SMART, HENRY (1813-1879), English organist and musical composer, born in London on the 26th of October 1813, was a nephew of Sir George Smart (q.v.). He studied firsc for the law, but soon gave this up for music. In 1831 he became organist of Blackburn parish church, where he wrote his first important work, a Reformation anthem; then of St Giles's, Cripplegate; St Luke's, Old Street; and finally of St Pancras, in 1864, which last post he held at the time of his death on the 6th of July 1879, less than a month after receiving a government pension of Â£100 per annum. Although Smart is now known chiefly by his com- positions for the organ, which are numerous, effective and melodious, if not strikingly original, he wrote many vocal works, including some of the best specimens of modern part songs. His cantata, The Bride of Dunkerron, was written for the Birmingham festival of 1864; Jacob for Glasgow, in 1873; and his opera, Bertha, was produced with some success at the Haymarket in 1855. In the last fifteen years of his life Smart was practically blind.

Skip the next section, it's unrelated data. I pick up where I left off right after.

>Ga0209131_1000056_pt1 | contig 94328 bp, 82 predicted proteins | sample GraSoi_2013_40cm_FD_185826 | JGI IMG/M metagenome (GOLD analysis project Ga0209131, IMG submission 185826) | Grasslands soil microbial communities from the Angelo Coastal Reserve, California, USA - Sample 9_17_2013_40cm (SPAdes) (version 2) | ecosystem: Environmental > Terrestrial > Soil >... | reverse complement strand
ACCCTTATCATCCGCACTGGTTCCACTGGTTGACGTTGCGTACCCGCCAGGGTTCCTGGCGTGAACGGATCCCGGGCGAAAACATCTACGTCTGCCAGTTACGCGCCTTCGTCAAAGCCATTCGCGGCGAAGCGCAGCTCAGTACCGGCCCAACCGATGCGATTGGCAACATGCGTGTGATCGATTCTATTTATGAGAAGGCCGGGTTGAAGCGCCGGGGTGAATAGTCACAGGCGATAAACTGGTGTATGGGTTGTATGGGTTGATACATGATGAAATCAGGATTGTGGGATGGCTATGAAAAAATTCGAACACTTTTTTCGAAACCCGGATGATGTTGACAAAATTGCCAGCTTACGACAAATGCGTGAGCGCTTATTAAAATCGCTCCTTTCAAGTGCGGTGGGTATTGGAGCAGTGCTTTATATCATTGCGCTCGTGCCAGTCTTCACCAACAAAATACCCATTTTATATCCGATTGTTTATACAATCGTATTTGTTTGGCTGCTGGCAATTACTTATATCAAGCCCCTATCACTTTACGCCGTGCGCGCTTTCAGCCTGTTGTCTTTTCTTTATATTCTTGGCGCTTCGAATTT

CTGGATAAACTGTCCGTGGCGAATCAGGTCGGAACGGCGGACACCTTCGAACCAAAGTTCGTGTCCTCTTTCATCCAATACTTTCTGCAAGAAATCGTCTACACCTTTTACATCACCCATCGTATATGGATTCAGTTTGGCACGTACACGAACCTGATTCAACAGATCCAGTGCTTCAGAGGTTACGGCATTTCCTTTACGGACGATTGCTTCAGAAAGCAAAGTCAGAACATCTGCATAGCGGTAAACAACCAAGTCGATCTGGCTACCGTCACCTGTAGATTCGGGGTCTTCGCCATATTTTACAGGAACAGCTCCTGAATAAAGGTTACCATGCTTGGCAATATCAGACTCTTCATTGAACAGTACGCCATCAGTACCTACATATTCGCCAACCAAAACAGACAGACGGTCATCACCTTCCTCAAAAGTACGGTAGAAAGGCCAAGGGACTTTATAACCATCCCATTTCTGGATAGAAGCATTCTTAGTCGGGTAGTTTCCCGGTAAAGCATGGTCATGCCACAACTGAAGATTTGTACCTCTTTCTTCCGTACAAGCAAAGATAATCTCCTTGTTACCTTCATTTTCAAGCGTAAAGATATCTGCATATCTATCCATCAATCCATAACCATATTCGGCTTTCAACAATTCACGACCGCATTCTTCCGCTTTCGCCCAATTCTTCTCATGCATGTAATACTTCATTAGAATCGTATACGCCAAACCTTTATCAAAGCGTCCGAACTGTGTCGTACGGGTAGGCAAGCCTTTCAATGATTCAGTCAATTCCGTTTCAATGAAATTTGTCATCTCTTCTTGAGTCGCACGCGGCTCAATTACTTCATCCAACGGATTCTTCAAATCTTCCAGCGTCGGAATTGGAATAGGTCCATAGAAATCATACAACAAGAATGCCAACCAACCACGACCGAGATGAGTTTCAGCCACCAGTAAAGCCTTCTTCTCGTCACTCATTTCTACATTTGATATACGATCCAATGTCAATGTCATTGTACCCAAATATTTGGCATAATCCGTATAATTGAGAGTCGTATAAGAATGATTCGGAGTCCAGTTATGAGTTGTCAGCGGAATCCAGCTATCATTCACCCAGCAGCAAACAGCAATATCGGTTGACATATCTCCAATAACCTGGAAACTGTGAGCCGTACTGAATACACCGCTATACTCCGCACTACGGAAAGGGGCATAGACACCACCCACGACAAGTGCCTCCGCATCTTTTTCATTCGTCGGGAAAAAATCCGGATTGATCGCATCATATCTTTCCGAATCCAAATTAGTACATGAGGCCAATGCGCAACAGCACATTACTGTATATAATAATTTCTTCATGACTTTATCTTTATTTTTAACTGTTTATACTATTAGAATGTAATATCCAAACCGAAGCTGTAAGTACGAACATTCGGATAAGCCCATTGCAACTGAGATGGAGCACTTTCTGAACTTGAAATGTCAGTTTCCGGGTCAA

SMART, JOHN (c. 1740-1811), English miniature painter, was born in Norfolk; he became a pupil of Cosway, and is frequently alluded to in his correspondence. This artist was director and vice-president of the Incorporated Society of Artists, and ex- hibited with that society. He went to India in 1788 and obtained a number of commissions in that country. He settled down in London in 1797 and there died. He married Edith Vere, and is believed to have had only one son, who died in Madras in 1809. He was a little man, of simple habits, and a member of the Society of Sandemanians. Many of his pencil drawings still exist in the possession of the descendants of a great friend of his only sister. Several of his miniatures are in Australia and belong to a cadet branch of the family. His work is entirely different to that of Cosway, quiet and grey in its colouring, with the flesh tints elaborated with much subtlety and modelled in exquisite fashion. He possessed a great knowledge of anatomy, and his portraits are drawn with greater anatomical accuracy and possess more distinction than those of any miniature painter of his time.